Sunday, October 14, 2018

Wansted Flats WREN: History walk following summer fires

This afternoon Gill and I went on a walk organised by the local conservation and wildlife group called WREN in the "flats" (ancient heath land, part of Epping Forest, now owned and managed by the City of London) right next door to where we live.

In July this year there was a huge grass fire on the flats, which at its peak flames were 30 foot high and jumped across local roads, which took 40 London Fire Brigade (LFB) fire engines to bring under control and put out. It was the largest grass fire the LFB has tackled since it was formed in 1965.

Luckily no one was seriously hurt and there was little damage to property but interestingly the City of London were asked by the LFB to bring in a special "plough" to turn over the burnt areas of grassland so the area could be saturated with water in order to prevent "hot spots" reignating. An unintended consequence of using this "plough" was that the ploughing turned up historic remains from the past that had been buried for at least 70 years.

The purpose of the walk was to examine these remains as well as see the damage done by the fire to birds and plants in the flats, part of which has been designated as a Site of Special Scientific Interest (SSSI).

About 20 local residents turned up for the walk despite being rather damp and overcast with the forecast of possible heavy rain or thunder.

The walk leaders were Peter Williams and Mark Gorman, supported by other conservation activists. 

We firstly walked across the flats to a site of a World War 2 circular radar/telecommunications centre and could see pieces of electoral wiring and numerous pudding shaped pieces of concrete which could have been signal mast supports from the centre. You can still see the the shape of the centre from the air. 

We also formed a line to walk across a nearby area where there was a war time anti-aircraft Rocket station looking for historical artifacts. We found pieces of shrapnel (Gill's sharp eyes) in the ground which are thought to have been debris from the rockets fired at German Bombers. It appears that these rocket stations were not successful and despite improving morale by being very noisy and apparently showing Londoners they were being defended from the enemy, they did not result in any of the German bombers being shot down. A similar station in Victoria Park is blamed for firing rockets in a training exercise and causing the panic and stampede that resulted in the Bethnal Green tube disaster in 1943 which killed 173 civilians.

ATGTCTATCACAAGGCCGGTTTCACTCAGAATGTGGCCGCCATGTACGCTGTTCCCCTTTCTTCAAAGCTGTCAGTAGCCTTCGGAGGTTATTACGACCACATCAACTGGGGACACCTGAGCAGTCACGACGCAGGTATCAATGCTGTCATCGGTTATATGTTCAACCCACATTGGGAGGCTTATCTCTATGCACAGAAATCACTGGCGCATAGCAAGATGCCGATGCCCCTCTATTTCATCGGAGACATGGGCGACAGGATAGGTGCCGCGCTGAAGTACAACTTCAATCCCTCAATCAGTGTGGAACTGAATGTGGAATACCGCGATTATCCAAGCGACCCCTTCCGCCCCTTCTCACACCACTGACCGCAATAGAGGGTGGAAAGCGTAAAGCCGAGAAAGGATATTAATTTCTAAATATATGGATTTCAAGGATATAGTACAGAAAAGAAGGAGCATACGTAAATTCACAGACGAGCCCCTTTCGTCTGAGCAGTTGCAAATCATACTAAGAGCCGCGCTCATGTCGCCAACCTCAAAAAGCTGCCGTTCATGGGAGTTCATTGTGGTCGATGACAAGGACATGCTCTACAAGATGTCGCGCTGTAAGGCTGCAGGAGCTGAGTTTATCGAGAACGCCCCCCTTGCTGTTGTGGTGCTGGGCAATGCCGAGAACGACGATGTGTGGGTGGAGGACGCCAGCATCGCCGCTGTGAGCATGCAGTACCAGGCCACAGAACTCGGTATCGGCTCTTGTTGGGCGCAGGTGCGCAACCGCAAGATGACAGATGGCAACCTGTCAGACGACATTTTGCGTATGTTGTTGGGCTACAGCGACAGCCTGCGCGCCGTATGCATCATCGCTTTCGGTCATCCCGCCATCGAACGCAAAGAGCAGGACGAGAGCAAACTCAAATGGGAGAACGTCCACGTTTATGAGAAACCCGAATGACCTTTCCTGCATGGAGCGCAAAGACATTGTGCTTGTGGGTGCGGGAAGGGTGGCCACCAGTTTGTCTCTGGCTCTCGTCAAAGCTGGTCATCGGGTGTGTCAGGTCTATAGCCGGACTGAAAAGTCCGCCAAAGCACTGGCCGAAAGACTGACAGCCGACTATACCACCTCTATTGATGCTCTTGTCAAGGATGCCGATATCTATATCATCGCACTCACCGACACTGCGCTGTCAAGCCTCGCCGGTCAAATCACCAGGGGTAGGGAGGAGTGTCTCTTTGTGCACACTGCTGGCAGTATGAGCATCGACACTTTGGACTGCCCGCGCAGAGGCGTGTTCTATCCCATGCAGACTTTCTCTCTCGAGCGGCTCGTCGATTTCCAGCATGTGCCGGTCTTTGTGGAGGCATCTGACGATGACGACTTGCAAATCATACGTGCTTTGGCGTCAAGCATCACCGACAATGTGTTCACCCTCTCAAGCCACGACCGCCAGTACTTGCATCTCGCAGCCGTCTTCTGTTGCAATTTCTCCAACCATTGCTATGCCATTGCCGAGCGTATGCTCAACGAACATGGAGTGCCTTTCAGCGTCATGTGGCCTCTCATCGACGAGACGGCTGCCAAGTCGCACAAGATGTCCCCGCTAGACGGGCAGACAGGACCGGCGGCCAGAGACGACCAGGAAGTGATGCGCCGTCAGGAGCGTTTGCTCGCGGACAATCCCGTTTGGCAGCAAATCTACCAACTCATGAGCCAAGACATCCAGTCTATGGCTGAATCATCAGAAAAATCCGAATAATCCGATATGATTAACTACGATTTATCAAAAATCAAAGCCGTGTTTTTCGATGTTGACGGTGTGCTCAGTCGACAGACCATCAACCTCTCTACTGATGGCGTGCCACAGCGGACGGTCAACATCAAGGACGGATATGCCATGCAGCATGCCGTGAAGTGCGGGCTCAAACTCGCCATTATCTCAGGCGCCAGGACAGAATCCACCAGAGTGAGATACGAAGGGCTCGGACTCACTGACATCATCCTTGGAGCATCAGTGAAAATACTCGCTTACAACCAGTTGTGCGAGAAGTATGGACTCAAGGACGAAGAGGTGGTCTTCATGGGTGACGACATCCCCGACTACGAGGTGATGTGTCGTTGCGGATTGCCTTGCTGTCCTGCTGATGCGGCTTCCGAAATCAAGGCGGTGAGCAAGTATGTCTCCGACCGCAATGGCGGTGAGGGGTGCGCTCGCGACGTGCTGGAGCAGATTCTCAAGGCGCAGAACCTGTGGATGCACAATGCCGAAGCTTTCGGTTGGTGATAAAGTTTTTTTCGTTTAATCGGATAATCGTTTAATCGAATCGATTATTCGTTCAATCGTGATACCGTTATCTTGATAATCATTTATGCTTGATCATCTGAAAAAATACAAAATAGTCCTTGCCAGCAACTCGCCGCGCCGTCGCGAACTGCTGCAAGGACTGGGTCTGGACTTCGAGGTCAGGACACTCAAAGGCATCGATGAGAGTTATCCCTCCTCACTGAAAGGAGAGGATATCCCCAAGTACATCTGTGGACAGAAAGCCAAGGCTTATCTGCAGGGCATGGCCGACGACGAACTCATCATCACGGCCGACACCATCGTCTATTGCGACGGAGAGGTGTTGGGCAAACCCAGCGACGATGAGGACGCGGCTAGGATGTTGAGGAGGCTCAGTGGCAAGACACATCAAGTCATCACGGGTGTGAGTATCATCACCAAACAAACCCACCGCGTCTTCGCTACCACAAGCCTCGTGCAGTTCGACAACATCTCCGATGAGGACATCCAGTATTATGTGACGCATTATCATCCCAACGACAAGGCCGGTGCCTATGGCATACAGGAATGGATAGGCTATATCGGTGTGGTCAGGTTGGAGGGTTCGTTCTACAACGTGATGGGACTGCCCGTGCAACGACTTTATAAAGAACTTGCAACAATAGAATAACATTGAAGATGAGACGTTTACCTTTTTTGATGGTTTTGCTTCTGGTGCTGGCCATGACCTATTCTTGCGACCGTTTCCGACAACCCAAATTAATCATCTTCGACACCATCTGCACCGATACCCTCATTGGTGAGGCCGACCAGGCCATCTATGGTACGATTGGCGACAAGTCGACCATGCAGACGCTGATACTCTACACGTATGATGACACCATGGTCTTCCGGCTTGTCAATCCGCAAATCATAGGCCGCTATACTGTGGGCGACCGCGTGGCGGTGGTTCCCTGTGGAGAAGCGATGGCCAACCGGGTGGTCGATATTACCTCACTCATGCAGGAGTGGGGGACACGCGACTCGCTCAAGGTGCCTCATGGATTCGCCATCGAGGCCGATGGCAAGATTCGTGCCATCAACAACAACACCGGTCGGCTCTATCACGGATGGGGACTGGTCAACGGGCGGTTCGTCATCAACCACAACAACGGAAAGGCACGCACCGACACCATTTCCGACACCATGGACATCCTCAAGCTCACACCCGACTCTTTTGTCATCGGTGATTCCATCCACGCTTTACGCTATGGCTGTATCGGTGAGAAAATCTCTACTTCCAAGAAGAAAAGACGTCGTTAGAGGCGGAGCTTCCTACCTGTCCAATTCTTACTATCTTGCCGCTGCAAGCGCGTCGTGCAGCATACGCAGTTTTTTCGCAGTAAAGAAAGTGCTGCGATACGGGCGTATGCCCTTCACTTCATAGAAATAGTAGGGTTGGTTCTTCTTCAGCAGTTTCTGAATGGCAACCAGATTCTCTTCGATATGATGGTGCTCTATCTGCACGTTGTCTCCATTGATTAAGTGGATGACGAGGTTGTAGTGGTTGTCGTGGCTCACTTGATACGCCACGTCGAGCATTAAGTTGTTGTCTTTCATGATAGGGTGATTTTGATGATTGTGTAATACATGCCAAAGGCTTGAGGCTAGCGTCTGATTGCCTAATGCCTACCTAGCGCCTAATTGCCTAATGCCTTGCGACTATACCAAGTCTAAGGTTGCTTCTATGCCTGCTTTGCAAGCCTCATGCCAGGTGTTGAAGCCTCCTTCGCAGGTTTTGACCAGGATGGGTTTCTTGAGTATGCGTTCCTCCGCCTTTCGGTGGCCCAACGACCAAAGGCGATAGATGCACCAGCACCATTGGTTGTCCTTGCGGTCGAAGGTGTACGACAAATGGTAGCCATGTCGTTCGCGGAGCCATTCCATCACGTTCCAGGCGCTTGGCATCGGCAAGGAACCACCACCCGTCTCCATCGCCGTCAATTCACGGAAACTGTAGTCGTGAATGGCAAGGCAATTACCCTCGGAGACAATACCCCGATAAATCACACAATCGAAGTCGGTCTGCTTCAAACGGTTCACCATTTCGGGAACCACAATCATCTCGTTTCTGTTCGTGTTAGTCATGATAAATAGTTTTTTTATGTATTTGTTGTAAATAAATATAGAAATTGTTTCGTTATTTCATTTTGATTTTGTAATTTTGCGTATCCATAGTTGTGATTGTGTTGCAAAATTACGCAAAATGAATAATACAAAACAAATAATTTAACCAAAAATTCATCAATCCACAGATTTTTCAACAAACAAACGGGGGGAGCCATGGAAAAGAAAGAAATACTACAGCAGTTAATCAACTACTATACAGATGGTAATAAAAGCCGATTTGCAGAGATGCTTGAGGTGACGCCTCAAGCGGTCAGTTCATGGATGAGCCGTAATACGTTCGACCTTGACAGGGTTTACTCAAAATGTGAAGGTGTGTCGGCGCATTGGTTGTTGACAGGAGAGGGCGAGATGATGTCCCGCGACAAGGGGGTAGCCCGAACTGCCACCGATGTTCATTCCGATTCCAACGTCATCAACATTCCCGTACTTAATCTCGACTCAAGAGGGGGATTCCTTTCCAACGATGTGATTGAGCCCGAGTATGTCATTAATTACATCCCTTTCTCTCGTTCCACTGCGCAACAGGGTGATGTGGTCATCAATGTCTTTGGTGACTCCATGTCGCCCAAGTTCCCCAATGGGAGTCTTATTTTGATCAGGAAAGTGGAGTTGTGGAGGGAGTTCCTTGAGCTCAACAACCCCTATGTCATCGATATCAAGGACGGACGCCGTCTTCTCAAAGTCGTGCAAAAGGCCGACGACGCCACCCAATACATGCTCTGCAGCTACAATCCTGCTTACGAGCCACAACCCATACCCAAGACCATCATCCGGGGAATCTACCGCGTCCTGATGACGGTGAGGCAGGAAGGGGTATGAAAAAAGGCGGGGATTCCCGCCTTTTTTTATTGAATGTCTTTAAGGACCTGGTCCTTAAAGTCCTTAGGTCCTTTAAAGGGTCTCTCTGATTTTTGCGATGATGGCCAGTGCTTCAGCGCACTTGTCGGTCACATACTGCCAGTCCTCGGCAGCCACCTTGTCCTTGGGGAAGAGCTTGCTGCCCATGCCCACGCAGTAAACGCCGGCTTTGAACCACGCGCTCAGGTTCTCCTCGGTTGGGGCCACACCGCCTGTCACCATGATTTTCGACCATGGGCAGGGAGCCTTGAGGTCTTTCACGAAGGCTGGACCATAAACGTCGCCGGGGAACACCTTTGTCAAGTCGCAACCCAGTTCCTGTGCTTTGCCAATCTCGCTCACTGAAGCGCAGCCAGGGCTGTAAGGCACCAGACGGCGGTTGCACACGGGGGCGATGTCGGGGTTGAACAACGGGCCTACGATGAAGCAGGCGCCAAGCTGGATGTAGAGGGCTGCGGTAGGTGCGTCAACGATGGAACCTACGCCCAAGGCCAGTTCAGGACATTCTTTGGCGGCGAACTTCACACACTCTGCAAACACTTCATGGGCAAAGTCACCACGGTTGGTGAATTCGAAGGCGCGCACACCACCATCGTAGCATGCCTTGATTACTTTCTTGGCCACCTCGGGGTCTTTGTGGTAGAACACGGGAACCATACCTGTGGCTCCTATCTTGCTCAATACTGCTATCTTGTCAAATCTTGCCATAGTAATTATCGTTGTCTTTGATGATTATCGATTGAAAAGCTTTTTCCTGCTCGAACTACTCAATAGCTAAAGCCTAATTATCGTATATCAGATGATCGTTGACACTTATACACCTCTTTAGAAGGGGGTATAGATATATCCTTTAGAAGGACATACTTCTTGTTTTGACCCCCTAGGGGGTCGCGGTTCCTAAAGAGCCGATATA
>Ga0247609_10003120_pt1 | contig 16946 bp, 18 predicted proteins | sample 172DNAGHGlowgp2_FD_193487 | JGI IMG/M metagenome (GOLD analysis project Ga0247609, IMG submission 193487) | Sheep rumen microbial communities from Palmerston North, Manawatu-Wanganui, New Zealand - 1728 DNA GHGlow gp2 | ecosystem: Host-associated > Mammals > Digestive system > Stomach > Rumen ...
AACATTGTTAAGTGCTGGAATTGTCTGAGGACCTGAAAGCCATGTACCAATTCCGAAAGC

There was also remains shown of a probably 19th century ginger beer bottle with "Leytonstone" marked on it and a German bullet found locally with a made in "Nuremberg" stamp and reference number. 

Next we visited the concrete foundations of world war barracks and storage facilities from the rocket site hidden away in Long wood. 

The walk finished across Centre Road at the site of the German military Prison of War camp adjacent to Lakehouse Road. This was a holding prison for high risk Germans, suspected of being die hard Nazis.  A local fireman in his autobiography noted that following a VI explosion in nearby Lakehouse which destroyed homes and killed civilians, some prisoners were giving Nazi salutes and shouting "Sieg Heil" in celebration of the V1 attack.   

My paternal Grandfather, another John Gray, was in an anti-aircraft regiment during the second world war and may even have been stationed locally. I must find out more. 

At the end of the walk the plans currently being discussed to allow large music festivals on the flats and the possible (likely) negative impact on rare nesting birds were brought up. I hope that the City of London will "think again" about these proposals and reject them. 

Many, many thanks to the organisers of this event. 

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